Capcom unleashed the T-Virus and Resident Evil in 1996. The video game would quickly gain a cult-like following that’s been rampant ever since—gaining new fans with each sequel game and rerelease. There would also be a film franchise and anime films/shows to follow. The only actual discrepancy so far is what is canon and what isn’t. Insert Netflix’s new Resident Evil series; while it acknowledges events that happened in the video games, its being canon is still up in the air.
Resident Evil follows two separate timelines. One in the past and one in the present time after the outbreak happens. The show navigates between the two timelines messily, but the writer’s room figures out a way to get the job done. Creator Andrew Dabb has a vision for this series, and after the first season, I’m sure it’s a solid one.
The series follows Jade Wesker (Ella Balinska/Tamara Smart) yes, the daughter of the Resident Evil bad guy Albert (Lance Reddick). We see a different version of Albert in the series. One that’s the father of Jade and Billie (Siena Adugong/Adeline Rudolph). In the past, the girls must deal with moving to New Raccoon City. We all remember what happened to Raccoon City; this story follows what happens after Umbrella Corp covers up and moves their operation to a new city.
The past timeline shows a young Jade and Billie moving to New Raccoon City. Billie has a hard time adjusting, and Jade fits right in. The girls go through the motion of any teenager just starting high school in a new city. After an incident at school, Billie discovers some secrets about her father and Umbrella that spring her into activist mode. Billie’s new crusade turns into chaotic fun as they discover secret after secret that leads into our present-day timeline.
The present-day timeline follows Jade. She is trying to make it back to the haven known as “The University” after an incident happens while she’s researching. She is studying the zombies and trying to find a cure for the T-Virus or a way to live amongst them. She’s on the run from Umbrella and refuses to return to the company that built her life. All she wants is to return to her daughter Bea (Ella Zieglmeier) and her boyfriend Arjun (Ahad Raza Mir). She will do anything to get back to them.
The show itself has an exciting story that is well put together. Dabb, Jeff Howard, Tara Knight, Garrett Pereda, Mary Leah Sutton, Shane Tortolani, Lindsey Villareal, and Kerry Williamson all contribute to this wild first season. The first episode is an excellent template for how the season will go. The back-and-forth timelines make for a mess, but when they’re clicking, it’s beautiful. The writing works well for the product at hand. For example, a modern take that includes a few Covid references. It’s an interesting extended take on Resident Evil.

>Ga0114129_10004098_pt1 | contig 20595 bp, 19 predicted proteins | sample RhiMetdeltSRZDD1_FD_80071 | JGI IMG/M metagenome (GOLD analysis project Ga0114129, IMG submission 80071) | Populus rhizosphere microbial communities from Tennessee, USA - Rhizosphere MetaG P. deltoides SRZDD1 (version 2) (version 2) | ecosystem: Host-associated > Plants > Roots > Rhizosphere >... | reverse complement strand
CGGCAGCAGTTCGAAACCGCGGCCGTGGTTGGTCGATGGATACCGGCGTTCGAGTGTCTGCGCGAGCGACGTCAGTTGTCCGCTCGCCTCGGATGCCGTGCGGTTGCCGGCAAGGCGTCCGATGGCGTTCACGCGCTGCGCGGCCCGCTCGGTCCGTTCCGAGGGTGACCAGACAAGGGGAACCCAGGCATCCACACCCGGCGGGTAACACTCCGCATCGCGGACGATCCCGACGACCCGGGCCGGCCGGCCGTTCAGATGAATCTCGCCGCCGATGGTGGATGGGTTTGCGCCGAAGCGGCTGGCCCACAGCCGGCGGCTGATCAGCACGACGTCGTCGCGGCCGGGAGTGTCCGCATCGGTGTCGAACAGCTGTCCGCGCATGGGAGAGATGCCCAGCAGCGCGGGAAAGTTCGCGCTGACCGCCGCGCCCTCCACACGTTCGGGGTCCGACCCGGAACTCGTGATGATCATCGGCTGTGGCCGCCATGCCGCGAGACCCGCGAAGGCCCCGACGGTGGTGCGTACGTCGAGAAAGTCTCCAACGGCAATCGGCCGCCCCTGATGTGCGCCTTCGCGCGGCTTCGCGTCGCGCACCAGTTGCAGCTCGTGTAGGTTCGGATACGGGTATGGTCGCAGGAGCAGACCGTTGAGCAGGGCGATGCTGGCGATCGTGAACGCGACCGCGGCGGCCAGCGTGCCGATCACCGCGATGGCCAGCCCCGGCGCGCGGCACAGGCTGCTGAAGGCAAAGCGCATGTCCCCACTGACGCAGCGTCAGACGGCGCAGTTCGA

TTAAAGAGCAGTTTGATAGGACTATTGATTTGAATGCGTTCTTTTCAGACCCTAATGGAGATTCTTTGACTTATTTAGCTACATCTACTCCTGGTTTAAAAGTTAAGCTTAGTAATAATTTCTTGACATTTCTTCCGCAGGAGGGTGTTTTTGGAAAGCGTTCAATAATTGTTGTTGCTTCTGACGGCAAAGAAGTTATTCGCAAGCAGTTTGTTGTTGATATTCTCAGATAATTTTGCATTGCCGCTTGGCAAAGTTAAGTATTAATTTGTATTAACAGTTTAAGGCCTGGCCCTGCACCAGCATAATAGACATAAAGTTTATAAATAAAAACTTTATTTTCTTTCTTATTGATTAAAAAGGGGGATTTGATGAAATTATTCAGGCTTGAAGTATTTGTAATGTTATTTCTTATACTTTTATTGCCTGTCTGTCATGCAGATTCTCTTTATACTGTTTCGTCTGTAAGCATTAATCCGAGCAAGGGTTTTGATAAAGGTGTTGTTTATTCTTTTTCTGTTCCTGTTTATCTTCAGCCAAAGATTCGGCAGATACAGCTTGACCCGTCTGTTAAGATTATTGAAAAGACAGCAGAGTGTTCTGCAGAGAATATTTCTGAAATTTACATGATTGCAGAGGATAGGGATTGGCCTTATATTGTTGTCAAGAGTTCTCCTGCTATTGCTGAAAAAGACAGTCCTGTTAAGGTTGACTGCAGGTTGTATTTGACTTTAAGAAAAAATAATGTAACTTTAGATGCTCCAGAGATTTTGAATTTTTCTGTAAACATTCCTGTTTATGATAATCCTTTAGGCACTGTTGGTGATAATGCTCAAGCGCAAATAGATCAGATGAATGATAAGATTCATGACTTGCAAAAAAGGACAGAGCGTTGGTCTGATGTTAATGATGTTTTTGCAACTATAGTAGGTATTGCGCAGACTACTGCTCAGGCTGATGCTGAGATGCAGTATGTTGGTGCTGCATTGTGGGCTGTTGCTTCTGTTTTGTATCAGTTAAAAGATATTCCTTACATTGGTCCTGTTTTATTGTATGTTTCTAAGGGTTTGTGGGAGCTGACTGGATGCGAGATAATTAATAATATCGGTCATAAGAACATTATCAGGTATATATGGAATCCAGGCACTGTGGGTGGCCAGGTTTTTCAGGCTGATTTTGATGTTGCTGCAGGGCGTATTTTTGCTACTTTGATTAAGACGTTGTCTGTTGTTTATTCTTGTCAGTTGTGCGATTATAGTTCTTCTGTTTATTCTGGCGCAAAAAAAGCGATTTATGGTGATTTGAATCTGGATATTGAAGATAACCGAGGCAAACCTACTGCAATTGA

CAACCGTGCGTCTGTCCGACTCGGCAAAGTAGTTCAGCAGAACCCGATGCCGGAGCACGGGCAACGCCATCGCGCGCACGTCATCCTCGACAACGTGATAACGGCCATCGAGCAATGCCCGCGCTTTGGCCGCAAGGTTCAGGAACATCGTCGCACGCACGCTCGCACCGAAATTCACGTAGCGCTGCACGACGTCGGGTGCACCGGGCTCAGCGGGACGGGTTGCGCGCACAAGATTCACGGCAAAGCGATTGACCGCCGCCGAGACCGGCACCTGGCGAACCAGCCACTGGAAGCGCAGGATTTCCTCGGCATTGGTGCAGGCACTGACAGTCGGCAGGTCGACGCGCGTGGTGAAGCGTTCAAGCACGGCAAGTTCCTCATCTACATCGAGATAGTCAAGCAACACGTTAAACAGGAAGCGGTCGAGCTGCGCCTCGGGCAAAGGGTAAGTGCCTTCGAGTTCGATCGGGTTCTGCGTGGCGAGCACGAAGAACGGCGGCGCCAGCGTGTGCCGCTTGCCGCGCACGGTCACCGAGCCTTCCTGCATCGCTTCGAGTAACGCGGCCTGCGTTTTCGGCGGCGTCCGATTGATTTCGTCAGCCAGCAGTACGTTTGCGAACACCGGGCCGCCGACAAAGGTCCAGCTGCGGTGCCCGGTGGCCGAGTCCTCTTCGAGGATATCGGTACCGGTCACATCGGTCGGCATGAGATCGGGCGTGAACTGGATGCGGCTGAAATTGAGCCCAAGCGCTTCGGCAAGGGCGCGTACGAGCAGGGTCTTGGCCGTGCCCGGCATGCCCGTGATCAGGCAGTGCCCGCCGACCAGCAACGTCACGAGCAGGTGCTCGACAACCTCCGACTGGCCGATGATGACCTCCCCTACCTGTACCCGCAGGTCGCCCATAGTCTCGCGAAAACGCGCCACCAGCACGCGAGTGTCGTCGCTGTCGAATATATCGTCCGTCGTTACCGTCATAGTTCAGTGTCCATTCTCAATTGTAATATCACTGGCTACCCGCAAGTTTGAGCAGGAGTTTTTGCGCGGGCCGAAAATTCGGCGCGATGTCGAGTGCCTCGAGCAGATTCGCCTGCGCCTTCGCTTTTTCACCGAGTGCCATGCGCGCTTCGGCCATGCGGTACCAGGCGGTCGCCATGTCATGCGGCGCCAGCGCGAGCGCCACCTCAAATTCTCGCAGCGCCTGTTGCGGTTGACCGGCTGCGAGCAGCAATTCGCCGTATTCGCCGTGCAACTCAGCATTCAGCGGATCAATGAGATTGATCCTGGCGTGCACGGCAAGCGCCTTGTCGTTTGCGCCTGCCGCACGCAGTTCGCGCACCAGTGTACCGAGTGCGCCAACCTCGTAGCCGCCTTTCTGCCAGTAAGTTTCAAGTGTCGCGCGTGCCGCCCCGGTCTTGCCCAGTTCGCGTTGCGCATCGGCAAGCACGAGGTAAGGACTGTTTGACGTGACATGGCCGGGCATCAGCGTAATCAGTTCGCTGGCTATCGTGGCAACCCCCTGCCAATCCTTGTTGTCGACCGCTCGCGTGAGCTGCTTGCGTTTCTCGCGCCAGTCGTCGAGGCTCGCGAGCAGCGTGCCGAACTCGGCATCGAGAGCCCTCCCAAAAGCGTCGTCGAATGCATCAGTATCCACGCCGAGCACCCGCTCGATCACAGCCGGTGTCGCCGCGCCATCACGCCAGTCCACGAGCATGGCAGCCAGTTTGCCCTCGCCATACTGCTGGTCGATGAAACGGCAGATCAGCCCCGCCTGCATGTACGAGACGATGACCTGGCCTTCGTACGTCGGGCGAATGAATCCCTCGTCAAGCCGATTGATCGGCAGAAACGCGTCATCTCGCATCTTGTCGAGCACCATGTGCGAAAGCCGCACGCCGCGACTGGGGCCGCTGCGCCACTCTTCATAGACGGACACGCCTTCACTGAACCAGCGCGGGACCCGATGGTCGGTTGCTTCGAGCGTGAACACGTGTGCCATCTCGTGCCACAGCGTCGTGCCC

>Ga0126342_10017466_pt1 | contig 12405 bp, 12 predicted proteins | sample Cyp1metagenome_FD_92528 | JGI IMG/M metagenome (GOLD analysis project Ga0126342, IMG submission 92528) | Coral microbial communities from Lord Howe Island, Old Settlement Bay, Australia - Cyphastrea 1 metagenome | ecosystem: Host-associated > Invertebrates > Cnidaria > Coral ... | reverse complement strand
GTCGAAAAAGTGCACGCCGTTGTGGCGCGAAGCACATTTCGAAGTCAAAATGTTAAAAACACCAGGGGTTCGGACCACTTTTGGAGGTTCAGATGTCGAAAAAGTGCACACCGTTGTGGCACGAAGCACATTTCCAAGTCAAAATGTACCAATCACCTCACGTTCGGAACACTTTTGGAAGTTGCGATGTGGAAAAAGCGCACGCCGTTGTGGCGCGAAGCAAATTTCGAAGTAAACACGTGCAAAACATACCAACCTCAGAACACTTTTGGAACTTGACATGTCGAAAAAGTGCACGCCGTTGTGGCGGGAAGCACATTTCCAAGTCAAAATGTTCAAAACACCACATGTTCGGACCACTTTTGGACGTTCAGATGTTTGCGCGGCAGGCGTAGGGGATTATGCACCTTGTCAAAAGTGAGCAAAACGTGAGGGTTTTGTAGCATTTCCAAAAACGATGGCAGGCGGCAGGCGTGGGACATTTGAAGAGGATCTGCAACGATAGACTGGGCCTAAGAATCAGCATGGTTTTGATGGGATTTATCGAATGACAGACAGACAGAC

The director Rachel Goldberg, Bronwen Hughes, Rob Seidenglanz, and Batan Silva all give us different styles that work well. The show is very female-centric, as Resident Evil has always been. Whether Jill Valentine, Alice, or now Jade and Billie, that’s always been the base of the series, no matter the media form. Much like the Alien franchise and Ellen Ripley. Resident Evil always contains a strong female character which draws intrigue. The directors do a fantastic job taking these scripts and navigating them, especially the case with the female characters.
Resident Evil has always been about the zombies. Ironically, zombies may be the one area where the show lacks. There aren’t enough mindless zombies running around trying to eat brains, but when the zombies are onscreen, they take over the show. Whether they are giant CGI monsters or the “zeroes,” it’s a lot of fun. They did not learn from The Walking Dead creators, though; never make the zombies an afterthought.
The cinematography is thorough and possibly my favorite part of the show. Carmen Cabana captures some great shots. Whether it’s by drone or regular camera, it’s incredible. There’s a fight scene in episode four with some of the best cinematography I’ve seen in a TV show for a long time. The acting helps the show a lot as well. Yes, there are some ridiculous scenes, but they are minimal. Smart, Balinska, Agudong, and Reddick are exceptional in their roles.
As I mentioned, this isn’t the Albert Wesker we know from the games or the Paul W. S. Anderson movies. Wesker is entirely different. The show does acknowledge characters from the games like Chainsaw Man, Ada Wong, and Evelyn Marcus’ (Paola Nunez) James. This is why I’m hopeful the show gets to continue. The writing could use some fine-tuning and better editing. The video game tie-ins are all there, and it’s just a fun show.
Overall, I enjoyed the show. It stayed true to its first-person shooter roots and dedicated itself to the game’s origins. Dabb is passionate about this, and it’s obvious. Resident Evil isn’t a money grab; it’s a passion project from somebody obsessed with the game. Could it have been better? Sure, but that doesn’t take away the groundwork for the series to continue. I hope Netflix takes this forward, and we see Dabb’s Resident Evil vision come to fruition. – Rascal F Kennedy
Rating – 7/10
Resident Evil is now streaming on Netflix!